Then follow the guide below to learn the different tactics you can use to improve your page speed.

10. Treating SEO as a one-time thing

SEO is not simply a matter of fixing the above nine mistakes and calling it a day.

Even if you’re ranking in pole position today, there is no guarantee that you’ll be number #1 tomorrow. Ranking high on search engines is a competition. Your competitors will be working hard and investing plenty of resources to knock you off the perch.

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How to avoid this SEO mistake

SEO is an ongoing process. You’ll need to make a consistent effort to rank high and grow your search traffic.

That means you need an SEO strategy.

Creating an SEO strategy doesn’t have to be complicated. It just has to be a plan you can execute over and over again. As such, we recommend following what we call the “Orchard Strategy.”

Here’s the process:

  1. Plant trees (pages)
  2. Pick low-hanging fruits (first-page keyword rankings)
  3. Squeeze more juice out of them (optimize)

Read the post below to learn more about how to execute the strategy:

Keep learning

You now have an understanding of what major SEO mistakes you could be making and how to avoid them. If you want to dig deeper and continue learning, check out these resources:

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How To Create Your Instagram Content Plan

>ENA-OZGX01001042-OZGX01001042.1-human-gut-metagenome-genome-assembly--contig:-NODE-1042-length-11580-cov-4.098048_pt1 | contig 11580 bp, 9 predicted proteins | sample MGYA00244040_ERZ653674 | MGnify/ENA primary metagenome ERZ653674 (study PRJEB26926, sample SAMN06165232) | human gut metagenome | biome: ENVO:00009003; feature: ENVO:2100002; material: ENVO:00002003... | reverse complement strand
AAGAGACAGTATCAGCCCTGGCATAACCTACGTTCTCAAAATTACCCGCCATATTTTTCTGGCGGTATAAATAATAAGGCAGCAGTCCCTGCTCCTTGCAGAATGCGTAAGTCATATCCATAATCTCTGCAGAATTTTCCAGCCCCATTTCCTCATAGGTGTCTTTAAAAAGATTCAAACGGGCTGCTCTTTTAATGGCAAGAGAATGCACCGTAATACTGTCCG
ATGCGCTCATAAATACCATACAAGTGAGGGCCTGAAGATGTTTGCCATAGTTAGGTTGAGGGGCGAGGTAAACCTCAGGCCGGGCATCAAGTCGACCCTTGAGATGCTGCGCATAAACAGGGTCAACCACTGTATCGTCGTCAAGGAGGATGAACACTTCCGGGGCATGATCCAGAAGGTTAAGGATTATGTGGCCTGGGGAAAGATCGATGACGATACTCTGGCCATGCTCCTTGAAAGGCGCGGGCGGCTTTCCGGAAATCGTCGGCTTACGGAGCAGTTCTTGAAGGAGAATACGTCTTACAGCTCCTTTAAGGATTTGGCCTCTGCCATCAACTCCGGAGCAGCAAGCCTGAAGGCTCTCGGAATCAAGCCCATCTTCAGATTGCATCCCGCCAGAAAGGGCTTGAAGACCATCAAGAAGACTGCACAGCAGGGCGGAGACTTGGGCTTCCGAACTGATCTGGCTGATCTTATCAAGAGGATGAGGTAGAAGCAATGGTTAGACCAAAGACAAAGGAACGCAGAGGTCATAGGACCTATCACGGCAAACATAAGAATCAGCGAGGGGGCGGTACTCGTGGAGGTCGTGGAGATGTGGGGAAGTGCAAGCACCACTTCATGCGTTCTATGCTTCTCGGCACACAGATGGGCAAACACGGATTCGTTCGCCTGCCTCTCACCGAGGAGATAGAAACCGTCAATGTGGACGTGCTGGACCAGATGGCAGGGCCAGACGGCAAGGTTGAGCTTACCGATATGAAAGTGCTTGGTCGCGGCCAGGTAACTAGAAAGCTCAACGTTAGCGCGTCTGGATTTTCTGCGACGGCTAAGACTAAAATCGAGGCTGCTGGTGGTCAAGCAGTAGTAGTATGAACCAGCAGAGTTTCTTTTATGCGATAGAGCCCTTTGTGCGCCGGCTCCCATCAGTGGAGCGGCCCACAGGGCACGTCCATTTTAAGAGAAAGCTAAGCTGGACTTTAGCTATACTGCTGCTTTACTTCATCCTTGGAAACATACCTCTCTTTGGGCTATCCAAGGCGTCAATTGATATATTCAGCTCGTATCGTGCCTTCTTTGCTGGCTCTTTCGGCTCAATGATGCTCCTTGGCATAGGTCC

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How To Create Your Instagram Content Plan

Are your Instagram posts not bringing desired results?

Then maybe you need to think about reshaping your strategy and create a content plan.

Content plans can help guide how you release content to make sure you’re hitting certain goals and help your content perform better.

In this guide, you’ll learn how to create a content plan that increases brand reach and conversions on Instagram. You’ll also learn some helpful tips to help boost your content.

1. Define Your Goal

The first thing you want to do is create your Instagram goal or goals.

What do you want to accomplish? Is it to grow your audience, drive more engagement, or generate sales?

Once you figure out your plan, you’ll be better prepared to tailor your content to meet those goals.

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Then, you can set the key performance indicators (KPIs) to mark different points of analysis you want to observe along with your Instagram campaign.

After you select your goal and some KPIs, it’s beneficial to break down your goal into different milestones you would like to reach along the way.

For example, let’s say you want to grow your audience by 20% by the end of the quarter.

What are some milestones along the way you can mark to achieve that goal? What types of content, topics, or content series can you create to increase engagement?